Singapore's DBS Quarterly Net Profit Rebounds on Loan Growth

DBS Group Holdings, Southeast Asia's largest bank, on Thursday rebounded from a quarterly loss in 2005 to post net profit in line with market expectations, buoyed by strong loan growth.

The bank said it made a fourth-quarter net profit of S$556 million (US$362 million), compared with a loss of S$441 million a year ago and against an average forecast of S$550.25 million by four analysts polled by Reuters.

DBS posted a full-year net profit of S$2.18 billion, in line with a mean forecast of S$2.186 billion made by 17 analysts surveyed by Reuters Estimates before the earnings announcement.

The loss in the year-ago period was due to an impairment charge, which DBS took to write off some of the goodwill it paid to acquire Hong Kong's Dao Heng Bank in 2001.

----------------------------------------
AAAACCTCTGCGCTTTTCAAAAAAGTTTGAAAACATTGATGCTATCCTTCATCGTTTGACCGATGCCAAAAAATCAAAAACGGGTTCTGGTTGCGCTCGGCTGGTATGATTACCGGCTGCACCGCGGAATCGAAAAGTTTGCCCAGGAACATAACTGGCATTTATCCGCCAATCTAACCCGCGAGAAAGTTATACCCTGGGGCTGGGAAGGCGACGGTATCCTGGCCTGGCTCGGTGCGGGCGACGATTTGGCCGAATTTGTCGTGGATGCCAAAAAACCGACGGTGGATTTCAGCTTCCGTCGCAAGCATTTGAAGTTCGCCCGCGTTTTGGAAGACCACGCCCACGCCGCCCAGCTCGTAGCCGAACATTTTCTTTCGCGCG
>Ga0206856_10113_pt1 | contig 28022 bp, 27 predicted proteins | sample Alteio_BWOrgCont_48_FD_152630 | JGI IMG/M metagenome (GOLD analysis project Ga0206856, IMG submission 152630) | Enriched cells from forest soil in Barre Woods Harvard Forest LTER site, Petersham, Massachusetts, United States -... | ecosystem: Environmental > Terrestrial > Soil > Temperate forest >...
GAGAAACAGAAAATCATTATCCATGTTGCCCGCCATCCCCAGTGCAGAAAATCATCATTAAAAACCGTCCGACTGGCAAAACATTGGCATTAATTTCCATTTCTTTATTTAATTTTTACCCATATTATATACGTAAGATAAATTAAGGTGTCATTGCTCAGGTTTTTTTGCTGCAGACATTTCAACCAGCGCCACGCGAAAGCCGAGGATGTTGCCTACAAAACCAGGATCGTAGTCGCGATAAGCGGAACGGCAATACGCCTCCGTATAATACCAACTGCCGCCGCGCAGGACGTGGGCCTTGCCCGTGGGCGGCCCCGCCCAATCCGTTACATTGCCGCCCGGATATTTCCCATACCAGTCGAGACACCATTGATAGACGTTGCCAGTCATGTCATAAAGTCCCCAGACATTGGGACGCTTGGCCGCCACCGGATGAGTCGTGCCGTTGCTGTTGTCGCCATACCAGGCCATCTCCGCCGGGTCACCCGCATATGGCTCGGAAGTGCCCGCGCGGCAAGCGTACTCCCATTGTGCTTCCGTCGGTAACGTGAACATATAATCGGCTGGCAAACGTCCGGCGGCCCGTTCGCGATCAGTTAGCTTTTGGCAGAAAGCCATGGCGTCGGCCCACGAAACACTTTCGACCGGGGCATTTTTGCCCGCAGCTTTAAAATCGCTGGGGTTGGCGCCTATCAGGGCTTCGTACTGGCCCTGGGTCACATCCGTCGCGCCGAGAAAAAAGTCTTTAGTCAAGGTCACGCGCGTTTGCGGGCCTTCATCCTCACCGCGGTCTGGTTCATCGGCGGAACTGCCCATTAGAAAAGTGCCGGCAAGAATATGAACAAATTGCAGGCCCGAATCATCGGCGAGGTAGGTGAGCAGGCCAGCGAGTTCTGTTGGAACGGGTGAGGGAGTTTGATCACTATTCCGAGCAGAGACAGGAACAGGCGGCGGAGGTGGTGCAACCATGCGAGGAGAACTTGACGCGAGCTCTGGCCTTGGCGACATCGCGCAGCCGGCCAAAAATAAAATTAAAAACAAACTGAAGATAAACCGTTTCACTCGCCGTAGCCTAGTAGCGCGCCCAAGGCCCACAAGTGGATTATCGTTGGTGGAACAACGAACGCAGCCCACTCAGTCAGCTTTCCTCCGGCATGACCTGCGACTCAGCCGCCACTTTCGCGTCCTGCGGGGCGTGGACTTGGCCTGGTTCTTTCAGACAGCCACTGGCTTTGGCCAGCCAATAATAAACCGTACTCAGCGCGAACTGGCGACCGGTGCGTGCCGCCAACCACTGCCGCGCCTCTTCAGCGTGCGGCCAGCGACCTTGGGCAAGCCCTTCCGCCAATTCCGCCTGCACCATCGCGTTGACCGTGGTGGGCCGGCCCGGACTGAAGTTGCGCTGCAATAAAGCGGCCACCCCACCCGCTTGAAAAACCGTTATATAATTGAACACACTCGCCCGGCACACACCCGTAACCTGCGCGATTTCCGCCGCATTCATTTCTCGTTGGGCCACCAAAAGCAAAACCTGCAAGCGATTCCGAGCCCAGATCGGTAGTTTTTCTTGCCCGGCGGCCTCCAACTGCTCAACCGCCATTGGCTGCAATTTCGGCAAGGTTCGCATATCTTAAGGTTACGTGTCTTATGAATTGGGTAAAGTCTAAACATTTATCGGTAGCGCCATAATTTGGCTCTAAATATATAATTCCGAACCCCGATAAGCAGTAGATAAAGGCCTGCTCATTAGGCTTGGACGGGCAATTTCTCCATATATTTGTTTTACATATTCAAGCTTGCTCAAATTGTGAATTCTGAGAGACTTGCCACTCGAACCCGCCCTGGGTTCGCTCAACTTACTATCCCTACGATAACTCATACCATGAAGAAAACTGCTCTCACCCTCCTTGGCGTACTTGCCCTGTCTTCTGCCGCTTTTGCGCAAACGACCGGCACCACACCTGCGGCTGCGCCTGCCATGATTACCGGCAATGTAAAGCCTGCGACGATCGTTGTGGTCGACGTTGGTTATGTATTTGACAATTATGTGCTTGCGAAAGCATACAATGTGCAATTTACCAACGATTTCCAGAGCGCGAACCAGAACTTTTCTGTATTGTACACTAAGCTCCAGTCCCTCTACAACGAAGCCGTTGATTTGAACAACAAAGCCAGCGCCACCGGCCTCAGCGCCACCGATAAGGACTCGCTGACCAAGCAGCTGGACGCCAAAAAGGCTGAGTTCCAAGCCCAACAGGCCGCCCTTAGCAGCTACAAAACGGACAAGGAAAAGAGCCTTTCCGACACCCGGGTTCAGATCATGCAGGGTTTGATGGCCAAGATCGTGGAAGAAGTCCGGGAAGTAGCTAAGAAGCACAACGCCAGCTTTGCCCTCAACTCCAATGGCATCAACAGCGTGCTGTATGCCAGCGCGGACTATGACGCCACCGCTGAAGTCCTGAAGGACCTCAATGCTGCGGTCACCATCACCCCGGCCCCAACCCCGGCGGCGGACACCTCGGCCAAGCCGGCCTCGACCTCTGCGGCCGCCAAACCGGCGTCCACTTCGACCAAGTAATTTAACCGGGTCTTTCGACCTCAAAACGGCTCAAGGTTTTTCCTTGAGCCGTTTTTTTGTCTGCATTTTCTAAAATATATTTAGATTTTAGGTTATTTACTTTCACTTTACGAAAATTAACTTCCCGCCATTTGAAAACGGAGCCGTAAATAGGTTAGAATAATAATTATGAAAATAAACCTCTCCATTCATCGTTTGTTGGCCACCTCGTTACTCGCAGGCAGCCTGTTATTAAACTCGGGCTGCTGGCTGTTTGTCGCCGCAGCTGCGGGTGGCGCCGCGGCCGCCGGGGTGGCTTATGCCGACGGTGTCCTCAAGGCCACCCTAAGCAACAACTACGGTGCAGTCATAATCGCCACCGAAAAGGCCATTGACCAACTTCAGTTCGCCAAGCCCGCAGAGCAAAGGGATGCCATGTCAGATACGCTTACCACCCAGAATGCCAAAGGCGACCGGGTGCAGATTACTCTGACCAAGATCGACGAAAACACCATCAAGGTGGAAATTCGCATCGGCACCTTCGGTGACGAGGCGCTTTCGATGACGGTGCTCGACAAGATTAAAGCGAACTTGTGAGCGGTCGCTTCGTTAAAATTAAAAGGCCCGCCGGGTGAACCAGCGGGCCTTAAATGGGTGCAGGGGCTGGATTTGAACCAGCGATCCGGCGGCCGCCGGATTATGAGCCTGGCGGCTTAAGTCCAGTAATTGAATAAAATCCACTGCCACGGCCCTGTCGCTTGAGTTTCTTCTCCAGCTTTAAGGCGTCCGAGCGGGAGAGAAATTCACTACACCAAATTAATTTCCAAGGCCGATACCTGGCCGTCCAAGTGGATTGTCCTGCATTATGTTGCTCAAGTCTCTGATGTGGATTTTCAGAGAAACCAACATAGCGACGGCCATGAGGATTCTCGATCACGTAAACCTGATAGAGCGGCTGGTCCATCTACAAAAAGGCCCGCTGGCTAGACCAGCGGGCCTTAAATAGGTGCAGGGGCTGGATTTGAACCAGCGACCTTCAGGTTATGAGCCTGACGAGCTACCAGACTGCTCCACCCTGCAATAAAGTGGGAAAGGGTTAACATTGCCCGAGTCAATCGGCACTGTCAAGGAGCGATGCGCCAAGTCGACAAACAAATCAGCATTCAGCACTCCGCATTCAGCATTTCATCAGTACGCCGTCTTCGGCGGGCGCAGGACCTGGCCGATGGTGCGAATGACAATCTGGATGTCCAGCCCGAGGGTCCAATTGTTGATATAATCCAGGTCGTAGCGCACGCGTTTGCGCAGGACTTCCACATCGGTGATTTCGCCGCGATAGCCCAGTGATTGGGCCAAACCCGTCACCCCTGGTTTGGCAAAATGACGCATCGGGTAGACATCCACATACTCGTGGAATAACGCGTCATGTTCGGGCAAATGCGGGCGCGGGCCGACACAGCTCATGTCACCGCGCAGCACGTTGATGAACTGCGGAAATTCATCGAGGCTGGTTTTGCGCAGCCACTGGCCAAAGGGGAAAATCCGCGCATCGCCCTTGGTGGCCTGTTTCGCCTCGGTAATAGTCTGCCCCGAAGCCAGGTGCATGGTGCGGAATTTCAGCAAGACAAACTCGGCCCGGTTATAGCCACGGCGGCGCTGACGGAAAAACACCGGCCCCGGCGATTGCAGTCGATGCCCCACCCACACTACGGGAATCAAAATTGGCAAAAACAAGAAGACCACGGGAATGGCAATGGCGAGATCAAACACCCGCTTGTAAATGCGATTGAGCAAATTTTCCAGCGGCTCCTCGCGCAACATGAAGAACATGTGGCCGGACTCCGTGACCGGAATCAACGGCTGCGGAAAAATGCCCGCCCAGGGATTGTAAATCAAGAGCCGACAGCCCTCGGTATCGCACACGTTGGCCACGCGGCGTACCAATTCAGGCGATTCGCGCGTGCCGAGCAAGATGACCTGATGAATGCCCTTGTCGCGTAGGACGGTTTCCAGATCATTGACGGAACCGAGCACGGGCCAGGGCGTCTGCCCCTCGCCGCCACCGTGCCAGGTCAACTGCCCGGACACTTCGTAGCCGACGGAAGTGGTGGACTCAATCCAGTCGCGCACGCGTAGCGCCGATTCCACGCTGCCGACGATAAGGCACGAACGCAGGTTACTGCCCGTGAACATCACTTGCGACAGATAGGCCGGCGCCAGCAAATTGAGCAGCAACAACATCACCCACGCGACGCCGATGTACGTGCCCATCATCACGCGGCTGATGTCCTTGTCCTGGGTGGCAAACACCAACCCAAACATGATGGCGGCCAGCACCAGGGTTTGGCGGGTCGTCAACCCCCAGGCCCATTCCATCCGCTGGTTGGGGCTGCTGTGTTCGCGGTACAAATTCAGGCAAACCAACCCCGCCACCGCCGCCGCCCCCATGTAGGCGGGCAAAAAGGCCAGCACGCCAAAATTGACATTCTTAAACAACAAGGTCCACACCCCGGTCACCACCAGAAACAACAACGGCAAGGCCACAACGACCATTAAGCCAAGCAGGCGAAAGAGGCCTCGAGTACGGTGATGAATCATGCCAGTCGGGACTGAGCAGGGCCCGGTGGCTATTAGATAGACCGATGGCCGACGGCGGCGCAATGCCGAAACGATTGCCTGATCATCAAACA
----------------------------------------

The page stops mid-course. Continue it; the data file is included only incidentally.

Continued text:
The result compares with a profit of S$384 million the previous year, excluding the one-off charge.

DBS, in which state investor Temasek Holdings has a 28% stake, has a stock market value of about $22 billion. It is the biggest among the three Singapore banks and derives about one third of its earnings from Hong Kong, where it also has around a third of its assets.

DBS shares rose 37% in 2006, more than the shares of the bank's two local rivals, United Overseas Bank, up around 33%, and Oversea-Chinese Banking Corp., up over 15%. The Straits Times Index rose 27% last year.

Analysts expect loan growth to accelerate further in 2007, spurred by higher activity in the construction sector and strong demand for mortgages. But net interest margins, which rose sharply last year, may have peaked as U.S. rates are on hold.